Spinal Twists & Discs
You are flat on your back on your exercise mat, with your knees bent and feet flat on the floor. You allow both knees to fall to one side and you work to turn your chest in the opposite direction. You feel a great stretch in your low-back. It is true that this position can do a good job at placing the muscles of the waist into a longer position. It places tension on stretch receptors in these muscles, and what you feel can drown-out or dampen sensations of tightness in the low-back. There are some good reasons however, why this may not be the best way to loosen-up your back. Stretches and certain exercises that involve twisting or rotating your spine on your hips can easily become too tough on certain structural components of the low-back. This is more of a concern if there is a history of low-back pain. The anatomy of the spine miraculously allows the back to be both a stiff and flexible column. Pliable cartilage structures called discs exist between each vertebra to allow motion of the spine and cushion shock. These discs are made-up of certain types of fibers that are arranged in a way that do a poor job of withstanding twisting forces. Dropping your knees off to the side, in the stretch described above, and placing a lot of effort into going further, and “feeling more” can get you into trouble. During a seated exercise that involves twisting, there may be more risk of damage because there is usually a tendency for people to slump, or round their spine forward while rotating. Discs in the low-back are in their weakest positions when the spine is rounded forward and being twisted. Painful low-back episodes can occur when disc fibers get torn or damaged. If you choose to do a spinal twist, my opinion is that for most people, it is important to be gentle or careful not to push too hard for more range-of-motion. Further, if you have a history of low back pain, you may want to avoid this type of exercise. Physical therapists can be helpful in providing you with safe alternatives for stretching, strengthening and staying out of pain.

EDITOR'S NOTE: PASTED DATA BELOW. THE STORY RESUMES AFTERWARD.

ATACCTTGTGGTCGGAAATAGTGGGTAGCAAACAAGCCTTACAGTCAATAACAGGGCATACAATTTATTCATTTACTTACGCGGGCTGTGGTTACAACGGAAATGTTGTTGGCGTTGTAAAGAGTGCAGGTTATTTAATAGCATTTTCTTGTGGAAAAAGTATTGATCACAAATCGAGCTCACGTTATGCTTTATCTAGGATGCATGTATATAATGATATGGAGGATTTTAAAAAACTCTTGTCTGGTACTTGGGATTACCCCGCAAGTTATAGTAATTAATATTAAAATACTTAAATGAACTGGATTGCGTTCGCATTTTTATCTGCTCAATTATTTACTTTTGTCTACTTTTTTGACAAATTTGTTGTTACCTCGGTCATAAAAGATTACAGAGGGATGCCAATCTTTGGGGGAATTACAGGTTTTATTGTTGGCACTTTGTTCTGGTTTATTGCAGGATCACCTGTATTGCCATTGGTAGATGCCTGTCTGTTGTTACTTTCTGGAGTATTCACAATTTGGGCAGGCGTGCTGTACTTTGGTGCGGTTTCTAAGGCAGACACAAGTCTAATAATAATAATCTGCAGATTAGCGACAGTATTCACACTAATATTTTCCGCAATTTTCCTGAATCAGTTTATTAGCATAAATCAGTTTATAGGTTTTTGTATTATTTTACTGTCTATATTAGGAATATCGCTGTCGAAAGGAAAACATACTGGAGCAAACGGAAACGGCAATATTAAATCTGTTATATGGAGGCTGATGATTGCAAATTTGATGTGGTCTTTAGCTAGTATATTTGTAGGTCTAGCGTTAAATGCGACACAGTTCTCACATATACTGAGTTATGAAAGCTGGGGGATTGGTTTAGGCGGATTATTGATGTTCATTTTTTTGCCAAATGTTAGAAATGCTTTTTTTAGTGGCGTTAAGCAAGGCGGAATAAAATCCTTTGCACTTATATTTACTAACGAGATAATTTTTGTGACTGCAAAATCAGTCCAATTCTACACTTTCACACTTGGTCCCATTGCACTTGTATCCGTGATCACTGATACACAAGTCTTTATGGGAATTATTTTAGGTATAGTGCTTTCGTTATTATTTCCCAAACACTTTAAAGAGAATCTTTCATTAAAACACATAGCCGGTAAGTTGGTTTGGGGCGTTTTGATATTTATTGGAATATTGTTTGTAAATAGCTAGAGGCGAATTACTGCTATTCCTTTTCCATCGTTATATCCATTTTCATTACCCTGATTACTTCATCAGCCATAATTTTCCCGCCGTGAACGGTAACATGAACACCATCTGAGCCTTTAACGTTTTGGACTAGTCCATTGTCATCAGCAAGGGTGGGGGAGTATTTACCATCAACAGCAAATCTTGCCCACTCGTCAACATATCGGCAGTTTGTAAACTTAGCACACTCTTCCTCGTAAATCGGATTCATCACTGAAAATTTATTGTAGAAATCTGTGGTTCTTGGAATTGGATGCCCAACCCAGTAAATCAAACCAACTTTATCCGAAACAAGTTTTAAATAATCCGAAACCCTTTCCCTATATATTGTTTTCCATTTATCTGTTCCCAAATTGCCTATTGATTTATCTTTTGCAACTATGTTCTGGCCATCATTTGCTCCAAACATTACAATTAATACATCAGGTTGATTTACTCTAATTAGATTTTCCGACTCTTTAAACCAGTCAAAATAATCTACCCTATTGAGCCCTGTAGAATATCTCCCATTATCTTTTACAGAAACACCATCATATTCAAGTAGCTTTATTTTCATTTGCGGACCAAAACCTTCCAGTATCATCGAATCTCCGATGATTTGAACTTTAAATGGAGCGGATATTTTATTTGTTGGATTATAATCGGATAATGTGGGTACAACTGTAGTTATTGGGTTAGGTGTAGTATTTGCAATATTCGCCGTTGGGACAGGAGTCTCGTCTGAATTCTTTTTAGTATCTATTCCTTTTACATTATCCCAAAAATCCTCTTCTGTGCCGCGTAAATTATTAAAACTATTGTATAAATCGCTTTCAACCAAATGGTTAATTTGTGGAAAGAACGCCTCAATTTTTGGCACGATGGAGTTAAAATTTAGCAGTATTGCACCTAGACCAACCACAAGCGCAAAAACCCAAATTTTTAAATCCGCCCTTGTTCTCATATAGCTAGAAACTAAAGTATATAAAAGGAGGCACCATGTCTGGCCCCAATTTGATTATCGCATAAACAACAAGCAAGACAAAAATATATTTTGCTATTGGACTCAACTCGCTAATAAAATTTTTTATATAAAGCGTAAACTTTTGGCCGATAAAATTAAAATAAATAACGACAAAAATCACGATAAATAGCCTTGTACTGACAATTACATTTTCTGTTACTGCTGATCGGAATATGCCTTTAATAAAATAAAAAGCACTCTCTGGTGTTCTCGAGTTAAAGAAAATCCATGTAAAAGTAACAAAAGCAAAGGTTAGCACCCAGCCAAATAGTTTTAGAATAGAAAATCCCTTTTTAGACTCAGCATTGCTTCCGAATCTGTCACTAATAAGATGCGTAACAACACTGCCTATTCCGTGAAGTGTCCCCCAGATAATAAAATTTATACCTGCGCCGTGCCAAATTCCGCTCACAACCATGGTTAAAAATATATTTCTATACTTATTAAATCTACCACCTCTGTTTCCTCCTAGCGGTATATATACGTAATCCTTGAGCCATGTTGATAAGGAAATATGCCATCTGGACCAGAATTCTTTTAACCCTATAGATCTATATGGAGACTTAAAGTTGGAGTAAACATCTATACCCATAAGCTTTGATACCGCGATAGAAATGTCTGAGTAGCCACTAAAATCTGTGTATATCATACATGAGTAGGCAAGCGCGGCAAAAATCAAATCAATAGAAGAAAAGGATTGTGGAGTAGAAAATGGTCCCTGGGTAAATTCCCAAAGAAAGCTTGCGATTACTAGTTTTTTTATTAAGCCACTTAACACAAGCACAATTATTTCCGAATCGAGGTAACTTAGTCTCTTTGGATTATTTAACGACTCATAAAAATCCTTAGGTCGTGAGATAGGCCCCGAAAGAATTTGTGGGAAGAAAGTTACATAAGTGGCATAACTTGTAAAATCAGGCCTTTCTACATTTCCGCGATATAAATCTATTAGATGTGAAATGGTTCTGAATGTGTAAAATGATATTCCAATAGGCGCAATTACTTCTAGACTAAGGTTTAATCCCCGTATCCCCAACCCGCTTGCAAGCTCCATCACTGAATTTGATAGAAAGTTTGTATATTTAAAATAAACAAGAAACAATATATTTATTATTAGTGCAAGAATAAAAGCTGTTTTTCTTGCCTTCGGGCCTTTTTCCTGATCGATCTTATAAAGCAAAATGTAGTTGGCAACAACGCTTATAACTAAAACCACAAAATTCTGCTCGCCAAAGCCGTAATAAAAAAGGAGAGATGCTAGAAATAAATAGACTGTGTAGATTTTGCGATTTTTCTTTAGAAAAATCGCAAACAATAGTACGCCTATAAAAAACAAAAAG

Anna Kotula, DPT